A. Appeals: The umbrella insurer reserves the right to appeal a judgment that exceeds the "retained limit," but at its own expense. Such expenses would be in addition to the policy's limit of insurance.

B. Bankruptcy of an Insured: These economic events will neither absolve the umbrella insurer of its duty to provide coverage, nor will they cause the excess policy to act as primary insurance.

C. Bankruptcy of an Underlying Insurer: Regardless of such an occurrence, the excess policy will still respond as though primary coverage were in effect.

D. Fraud: An insured's fraudulent statements or acts could block coverage for a loss.

E. Liberalization Clause: Similar to such clauses found in other policies.

F. Other Insurance: Similar to such clauses found in other policies.

G. Our Right To Recover Payment: Simpler wording than the PAP provision, but with the same purpose, the right to subrogate.

H. Policy Period And Territory: Similar to such clauses found in other policies.

I. Severability Of Insurance: Similar to such clauses found in other policies.

J. Suit Against Us: Similar to the PAP Legal Action Against Us clause.

K. Termination: Similar to such clauses found in other policies.

L. Transfer Of Your Interest In This Policy: Similar to such clauses found in other policies.

M. Waiver Or Change Of Policy Provision: The policy's provisions may be changed only by a company-issued endorsement, and any premium adjustment is made effective the date of any change.


The ISO program also has several endorsements for use with the Personal Umbrella:

DL 98 10 06 98--Personal Umbrella Liability Policy Change Endorsement

This is merely a form to facilitate making a policy change after the Umbrella Policy has been issued.

DL 98 11 06 98--Personal Umbrella Liability Policy Auto Liability Exclusion Endorsement

This form should be used with insureds who need an umbrella but don't have any auto liability exposure. When this endorsement is attached to the umbrella policy, it excludes any "bodily injury" or "property damage" loss that is related to an insured's ownership or operation of an "auto," including any liability stemming from negligent entrustment or vicarious liability. However, the exclusion makes exceptions for trailers (as long as they're not towed or carried by an "auto") as well as for "autos" which don't need to be registered and which are either in dead storage, made to assist handicapped persons or are used to service the insured's residence.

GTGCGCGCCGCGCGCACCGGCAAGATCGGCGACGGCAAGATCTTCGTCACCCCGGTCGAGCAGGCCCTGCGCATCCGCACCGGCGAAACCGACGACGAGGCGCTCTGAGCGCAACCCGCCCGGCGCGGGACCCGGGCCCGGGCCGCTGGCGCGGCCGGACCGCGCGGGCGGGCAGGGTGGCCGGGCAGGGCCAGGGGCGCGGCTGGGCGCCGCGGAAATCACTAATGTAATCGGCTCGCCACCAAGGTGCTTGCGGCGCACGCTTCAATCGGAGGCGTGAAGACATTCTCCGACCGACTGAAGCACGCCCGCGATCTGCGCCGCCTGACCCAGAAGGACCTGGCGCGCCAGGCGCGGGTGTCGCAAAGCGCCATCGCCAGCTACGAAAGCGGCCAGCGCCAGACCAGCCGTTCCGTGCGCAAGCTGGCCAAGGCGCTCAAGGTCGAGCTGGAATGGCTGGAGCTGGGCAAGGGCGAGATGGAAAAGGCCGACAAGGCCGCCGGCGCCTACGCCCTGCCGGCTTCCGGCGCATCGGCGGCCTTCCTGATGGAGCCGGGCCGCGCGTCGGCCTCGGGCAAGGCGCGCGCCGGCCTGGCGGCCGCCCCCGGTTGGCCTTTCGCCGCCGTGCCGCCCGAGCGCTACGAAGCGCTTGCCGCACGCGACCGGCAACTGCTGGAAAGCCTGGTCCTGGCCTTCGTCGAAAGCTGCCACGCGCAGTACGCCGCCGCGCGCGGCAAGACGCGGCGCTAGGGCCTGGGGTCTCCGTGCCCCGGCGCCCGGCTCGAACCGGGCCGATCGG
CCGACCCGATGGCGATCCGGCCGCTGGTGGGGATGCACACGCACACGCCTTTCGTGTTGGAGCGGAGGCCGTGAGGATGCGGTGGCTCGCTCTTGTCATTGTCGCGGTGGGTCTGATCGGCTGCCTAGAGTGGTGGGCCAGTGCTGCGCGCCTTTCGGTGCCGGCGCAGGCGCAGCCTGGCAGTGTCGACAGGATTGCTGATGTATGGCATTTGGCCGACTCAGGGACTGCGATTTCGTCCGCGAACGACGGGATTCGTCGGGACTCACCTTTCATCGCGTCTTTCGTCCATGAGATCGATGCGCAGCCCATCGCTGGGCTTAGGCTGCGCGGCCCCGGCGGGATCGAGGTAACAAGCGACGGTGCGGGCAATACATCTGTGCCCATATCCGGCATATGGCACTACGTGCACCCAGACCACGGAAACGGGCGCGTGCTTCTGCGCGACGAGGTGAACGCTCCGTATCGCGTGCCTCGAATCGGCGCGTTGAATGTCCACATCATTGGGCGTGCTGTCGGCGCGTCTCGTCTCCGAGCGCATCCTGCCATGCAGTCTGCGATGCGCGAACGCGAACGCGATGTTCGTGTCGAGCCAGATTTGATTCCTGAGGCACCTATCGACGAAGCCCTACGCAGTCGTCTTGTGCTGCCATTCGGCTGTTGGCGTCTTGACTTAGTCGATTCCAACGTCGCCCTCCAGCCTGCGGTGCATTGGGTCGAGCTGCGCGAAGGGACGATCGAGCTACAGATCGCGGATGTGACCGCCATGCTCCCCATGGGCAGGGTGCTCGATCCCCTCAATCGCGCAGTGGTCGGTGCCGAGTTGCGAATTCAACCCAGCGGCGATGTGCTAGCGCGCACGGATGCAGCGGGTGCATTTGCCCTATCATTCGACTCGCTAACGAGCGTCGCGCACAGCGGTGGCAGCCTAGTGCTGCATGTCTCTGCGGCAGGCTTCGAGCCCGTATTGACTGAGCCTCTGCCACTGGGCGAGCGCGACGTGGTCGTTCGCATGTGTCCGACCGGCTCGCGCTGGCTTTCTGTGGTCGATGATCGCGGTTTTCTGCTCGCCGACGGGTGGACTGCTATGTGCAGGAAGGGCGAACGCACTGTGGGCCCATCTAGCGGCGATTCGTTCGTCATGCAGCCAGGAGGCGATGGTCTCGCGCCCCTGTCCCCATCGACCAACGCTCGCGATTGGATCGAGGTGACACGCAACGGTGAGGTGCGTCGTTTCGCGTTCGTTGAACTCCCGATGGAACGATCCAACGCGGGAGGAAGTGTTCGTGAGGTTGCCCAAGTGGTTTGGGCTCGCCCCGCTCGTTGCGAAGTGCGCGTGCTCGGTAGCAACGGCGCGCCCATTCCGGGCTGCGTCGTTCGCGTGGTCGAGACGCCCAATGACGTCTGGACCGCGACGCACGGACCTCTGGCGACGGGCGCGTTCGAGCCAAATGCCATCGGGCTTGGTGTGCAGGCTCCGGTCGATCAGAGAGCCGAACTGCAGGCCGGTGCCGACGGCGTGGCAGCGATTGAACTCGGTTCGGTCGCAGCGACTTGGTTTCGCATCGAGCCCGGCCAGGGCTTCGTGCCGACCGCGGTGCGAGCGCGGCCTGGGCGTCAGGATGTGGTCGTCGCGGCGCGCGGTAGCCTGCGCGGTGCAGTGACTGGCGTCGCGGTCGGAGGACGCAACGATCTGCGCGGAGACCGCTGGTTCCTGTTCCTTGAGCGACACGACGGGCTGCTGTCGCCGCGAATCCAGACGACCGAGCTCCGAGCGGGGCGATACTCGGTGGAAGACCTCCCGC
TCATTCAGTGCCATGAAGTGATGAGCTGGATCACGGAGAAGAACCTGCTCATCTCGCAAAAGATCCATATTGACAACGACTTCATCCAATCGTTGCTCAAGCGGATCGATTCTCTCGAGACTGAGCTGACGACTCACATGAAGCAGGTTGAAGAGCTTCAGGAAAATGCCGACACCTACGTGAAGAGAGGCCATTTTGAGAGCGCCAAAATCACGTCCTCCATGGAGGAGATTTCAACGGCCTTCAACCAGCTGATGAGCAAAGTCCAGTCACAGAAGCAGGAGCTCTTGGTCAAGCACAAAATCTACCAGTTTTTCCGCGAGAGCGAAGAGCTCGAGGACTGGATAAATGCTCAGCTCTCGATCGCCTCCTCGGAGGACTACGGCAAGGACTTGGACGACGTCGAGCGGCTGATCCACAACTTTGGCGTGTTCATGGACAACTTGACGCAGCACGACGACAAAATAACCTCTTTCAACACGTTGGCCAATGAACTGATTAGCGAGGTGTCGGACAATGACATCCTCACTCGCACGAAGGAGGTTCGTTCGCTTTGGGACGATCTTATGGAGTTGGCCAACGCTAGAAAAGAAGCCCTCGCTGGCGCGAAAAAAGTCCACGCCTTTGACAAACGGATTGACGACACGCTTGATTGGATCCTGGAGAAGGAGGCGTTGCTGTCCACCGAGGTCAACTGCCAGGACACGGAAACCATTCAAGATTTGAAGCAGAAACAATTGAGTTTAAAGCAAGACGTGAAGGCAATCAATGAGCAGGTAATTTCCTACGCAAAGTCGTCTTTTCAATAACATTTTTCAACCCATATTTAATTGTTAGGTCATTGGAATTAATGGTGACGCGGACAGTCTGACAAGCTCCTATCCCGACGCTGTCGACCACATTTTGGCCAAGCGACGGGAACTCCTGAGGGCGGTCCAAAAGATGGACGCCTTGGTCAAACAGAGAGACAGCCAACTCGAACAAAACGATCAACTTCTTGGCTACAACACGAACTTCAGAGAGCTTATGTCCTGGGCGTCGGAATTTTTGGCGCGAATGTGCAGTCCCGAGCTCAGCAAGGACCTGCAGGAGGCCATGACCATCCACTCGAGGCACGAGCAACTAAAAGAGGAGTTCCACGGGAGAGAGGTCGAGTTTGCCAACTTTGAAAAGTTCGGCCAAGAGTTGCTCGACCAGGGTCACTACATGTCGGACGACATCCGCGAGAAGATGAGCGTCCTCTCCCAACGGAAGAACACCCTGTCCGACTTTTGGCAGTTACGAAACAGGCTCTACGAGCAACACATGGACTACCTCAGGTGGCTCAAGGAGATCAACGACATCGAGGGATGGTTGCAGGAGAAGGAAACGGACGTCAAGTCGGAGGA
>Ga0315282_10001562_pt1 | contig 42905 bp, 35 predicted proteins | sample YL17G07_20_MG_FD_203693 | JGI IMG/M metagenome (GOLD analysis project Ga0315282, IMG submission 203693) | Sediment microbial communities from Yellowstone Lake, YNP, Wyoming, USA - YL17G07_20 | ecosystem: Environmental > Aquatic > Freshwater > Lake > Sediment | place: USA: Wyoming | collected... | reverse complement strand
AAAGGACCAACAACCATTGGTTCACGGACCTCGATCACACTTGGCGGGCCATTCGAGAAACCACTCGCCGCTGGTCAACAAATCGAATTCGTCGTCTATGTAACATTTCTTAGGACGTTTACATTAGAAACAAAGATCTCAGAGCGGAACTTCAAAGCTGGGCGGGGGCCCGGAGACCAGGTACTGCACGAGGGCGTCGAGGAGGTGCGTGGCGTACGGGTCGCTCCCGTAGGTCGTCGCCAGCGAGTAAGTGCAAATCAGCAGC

DL 98 12 06 98--Personal Umbrella Liability Policy Auto Liability Following Form Endorsement

This form excludes coverage for automobile liability on the same basis as the DL 98 11 06 98--Personal Umbrella Liability Policy Auto Liability Exclusion Endorsement. However, the form then adds this excess coverage back, but only according to the manner that such coverage is provided by the policy owner's primary auto liability policy.

DL 98 13 06 98--Personal Umbrella Liability Policy Exclusion--Designated Auto Endorsement

This form excludes coverage for automobile liability on the same basis as the DL 98 11 06 98--Personal Umbrella Liability Policy Auto Liability Exclusion Endorsement. However, the exclusion applies only to the vehicle(s) specifically listed on the endorsement. While this form may be viable if excess coverage is to be denied to an exposure that is covered on a primary policy, if a vehicle is excluded by the primary policy, it may make more sense to use the following form endorsement.

DL 98 14 06 98--Personal Umbrella Liability Policy Exclusion--Designated Recreational Motor Vehicle Endorsement

This form excludes coverage for automobile liability on the same basis as the DL 98 11 06 98--Personal Umbrella Liability Policy Auto Liability Exclusion Endorsement. However, the exclusion applies only to the recreational motor vehicle(s) specifically listed on the endorsement.

DL 98 15 06 98--Personal Umbrella Liability Policy Exclusion--Designated Watercraft Endorsement

This form excludes coverage for liability similarly to the DL 98 11 06 98--Personal Umbrella Liability Policy Auto Liability Exclusion Endorsement. However, the exclusion applies only to the watercraft specifically listed on the endorsement.

DL 98 16 06 98--Personal Umbrella Liability Policy Exclusion--All Hazards In Connection With Designated Premises Endorsement

This form excludes coverage for "property damage," "bodily injury" and "personal injury" liability that is connected to the location described in the endorsement. *

The author

Bruce Hicks, CPCU, CLU, is an editor in the Technical and Educational Products Division of The Rough Notes Company, Inc. He has been in the insurance industry since 1981, serving as a personal lines underwriter for several regional and national companies. He also has worked in corporate underwriting with experience in product research and development, auditing, product filings and compliance.

©COPYRIGHT: The Rough Notes Magazine, 1999